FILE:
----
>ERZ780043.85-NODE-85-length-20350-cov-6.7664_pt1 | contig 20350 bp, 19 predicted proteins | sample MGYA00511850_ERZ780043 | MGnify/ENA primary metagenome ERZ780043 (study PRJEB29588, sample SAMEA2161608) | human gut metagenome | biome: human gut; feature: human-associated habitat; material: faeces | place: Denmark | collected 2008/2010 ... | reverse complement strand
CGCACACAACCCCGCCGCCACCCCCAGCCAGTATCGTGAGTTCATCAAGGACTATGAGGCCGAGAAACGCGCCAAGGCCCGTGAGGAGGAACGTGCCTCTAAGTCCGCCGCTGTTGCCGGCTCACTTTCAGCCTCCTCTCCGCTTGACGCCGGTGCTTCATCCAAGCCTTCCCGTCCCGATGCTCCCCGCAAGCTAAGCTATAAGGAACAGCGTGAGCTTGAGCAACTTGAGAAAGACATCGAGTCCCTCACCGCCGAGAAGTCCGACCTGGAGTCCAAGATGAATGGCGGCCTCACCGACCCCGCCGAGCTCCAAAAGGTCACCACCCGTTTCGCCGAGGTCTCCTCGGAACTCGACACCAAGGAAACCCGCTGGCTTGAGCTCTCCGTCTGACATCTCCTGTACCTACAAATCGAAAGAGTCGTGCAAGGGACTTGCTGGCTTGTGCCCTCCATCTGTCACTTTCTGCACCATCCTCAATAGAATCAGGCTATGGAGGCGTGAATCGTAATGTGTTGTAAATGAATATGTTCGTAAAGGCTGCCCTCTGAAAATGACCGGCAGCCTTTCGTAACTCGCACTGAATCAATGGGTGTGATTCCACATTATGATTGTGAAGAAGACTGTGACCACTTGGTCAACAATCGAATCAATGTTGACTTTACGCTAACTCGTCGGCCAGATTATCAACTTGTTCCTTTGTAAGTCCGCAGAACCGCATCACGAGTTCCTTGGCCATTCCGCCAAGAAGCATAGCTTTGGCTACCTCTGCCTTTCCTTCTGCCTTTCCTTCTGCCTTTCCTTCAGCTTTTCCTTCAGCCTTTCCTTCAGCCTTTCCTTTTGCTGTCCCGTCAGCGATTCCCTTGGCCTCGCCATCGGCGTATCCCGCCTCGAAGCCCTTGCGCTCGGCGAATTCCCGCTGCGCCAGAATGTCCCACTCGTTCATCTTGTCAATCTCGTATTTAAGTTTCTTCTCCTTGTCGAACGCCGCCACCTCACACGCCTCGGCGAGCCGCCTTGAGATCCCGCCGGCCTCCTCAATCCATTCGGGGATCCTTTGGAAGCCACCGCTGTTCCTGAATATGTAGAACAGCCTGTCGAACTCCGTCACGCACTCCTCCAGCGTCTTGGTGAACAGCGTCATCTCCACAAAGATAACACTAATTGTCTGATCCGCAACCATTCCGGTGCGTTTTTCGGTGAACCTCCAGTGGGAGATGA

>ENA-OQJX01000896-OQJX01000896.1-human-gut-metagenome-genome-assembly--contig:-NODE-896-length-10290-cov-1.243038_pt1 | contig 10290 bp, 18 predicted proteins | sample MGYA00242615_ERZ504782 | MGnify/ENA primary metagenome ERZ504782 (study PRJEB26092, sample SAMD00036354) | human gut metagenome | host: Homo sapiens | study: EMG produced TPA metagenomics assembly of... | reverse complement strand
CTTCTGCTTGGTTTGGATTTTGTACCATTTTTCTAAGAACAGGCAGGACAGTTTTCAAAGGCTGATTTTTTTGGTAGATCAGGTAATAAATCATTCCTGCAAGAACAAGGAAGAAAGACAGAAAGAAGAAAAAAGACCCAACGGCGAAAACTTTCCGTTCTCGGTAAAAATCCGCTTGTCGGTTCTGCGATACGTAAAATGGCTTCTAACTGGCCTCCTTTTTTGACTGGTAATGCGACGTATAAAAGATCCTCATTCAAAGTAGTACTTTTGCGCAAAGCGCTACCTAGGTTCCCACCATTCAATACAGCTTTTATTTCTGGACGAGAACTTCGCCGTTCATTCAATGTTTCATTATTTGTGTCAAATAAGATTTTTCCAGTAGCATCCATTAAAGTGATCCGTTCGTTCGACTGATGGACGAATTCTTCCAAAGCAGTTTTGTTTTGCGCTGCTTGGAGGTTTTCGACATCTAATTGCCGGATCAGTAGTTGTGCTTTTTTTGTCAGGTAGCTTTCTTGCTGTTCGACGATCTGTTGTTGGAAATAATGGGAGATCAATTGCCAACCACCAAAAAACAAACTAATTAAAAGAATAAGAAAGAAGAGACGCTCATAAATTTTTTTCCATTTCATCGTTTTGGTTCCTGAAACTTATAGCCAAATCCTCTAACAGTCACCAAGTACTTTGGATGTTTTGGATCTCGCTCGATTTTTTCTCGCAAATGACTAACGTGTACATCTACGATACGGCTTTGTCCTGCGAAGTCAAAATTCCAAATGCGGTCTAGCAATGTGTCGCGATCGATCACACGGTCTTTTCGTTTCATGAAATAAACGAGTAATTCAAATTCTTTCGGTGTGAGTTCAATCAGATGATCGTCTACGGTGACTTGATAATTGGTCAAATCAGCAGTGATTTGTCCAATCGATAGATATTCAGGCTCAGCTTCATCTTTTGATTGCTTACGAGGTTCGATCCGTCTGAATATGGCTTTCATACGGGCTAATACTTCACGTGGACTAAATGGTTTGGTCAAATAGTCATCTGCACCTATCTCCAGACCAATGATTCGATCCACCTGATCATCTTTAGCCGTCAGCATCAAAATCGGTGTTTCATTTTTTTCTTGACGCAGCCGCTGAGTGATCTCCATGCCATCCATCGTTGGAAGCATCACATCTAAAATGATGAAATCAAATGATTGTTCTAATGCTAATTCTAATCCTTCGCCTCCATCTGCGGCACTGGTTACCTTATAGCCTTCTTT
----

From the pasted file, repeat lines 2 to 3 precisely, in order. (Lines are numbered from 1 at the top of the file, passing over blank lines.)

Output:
CGCACACAACCCCGCCGCCACCCCCAGCCAGTATCGTGAGTTCATCAAGGACTATGAGGCCGAGAAACGCGCCAAGGCCCGTGAGGAGGAACGTGCCTCTAAGTCCGCCGCTGTTGCCGGCTCACTTTCAGCCTCCTCTCCGCTTGACGCCGGTGCTTCATCCAAGCCTTCCCGTCCCGATGCTCCCCGCAAGCTAAGCTATAAGGAACAGCGTGAGCTTGAGCAACTTGAGAAAGACATCGAGTCCCTCACCGCCGAGAAGTCCGACCTGGAGTCCAAGATGAATGGCGGCCTCACCGACCCCGCCGAGCTCCAAAAGGTCACCACCCGTTTCGCCGAGGTCTCCTCGGAACTCGACACCAAGGAAACCCGCTGGCTTGAGCTCTCCGTCTGACATCTCCTGTACCTACAAATCGAAAGAGTCGTGCAAGGGACTTGCTGGCTTGTGCCCTCCATCTGTCACTTTCTGCACCATCCTCAATAGAATCAGGCTATGGAGGCGTGAATCGTAATGTGTTGTAAATGAATATGTTCGTAAAGGCTGCCCTCTGAAAATGACCGGCAGCCTTTCGTAACTCGCACTGAATCAATGGGTGTGATTCCACATTATGATTGTGAAGAAGACTGTGACCACTTGGTCAACAATCGAATCAATGTTGACTTTACGCTAACTCGTCGGCCAGATTATCAACTTGTTCCTTTGTAAGTCCGCAGAACCGCATCACGAGTTCCTTGGCCATTCCGCCAAGAAGCATAGCTTTGGCTACCTCTGCCTTTCCTTCTGCCTTTCCTTCTGCCTTTCCTTCAGCTTTTCCTTCAGCCTTTCCTTCAGCCTTTCCTTTTGCTGTCCCGTCAGCGATTCCCTTGGCCTCGCCATCGGCGTATCCCGCCTCGAAGCCCTTGCGCTCGGCGAATTCCCGCTGCGCCAGAATGTCCCACTCGTTCATCTTGTCAATCTCGTATTTAAGTTTCTTCTCCTTGTCGAACGCCGCCACCTCACACGCCTCGGCGAGCCGCCTTGAGATCCCGCCGGCCTCCTCAATCCATTCGGGGATCCTTTGGAAGCCACCGCTGTTCCTGAATATGTAGAACAGCCTGTCGAACTCCGTCACGCACTCCTCCAGCGTCTTGGTGAACAGCGTCATCTCCACAAAGATAACACTAATTGTCTGATCCGCAACCATTCCGGTGCGTTTTTCGGTGAACCTCCAGTGGGAGATGA

>ENA-OQJX01000896-OQJX01000896.1-human-gut-metagenome-genome-assembly--contig:-NODE-896-length-10290-cov-1.243038_pt1 | contig 10290 bp, 18 predicted proteins | sample MGYA00242615_ERZ504782 | MGnify/ENA primary metagenome ERZ504782 (study PRJEB26092, sample SAMD00036354) | human gut metagenome | host: Homo sapiens | study: EMG produced TPA metagenomics assembly of... | reverse complement strand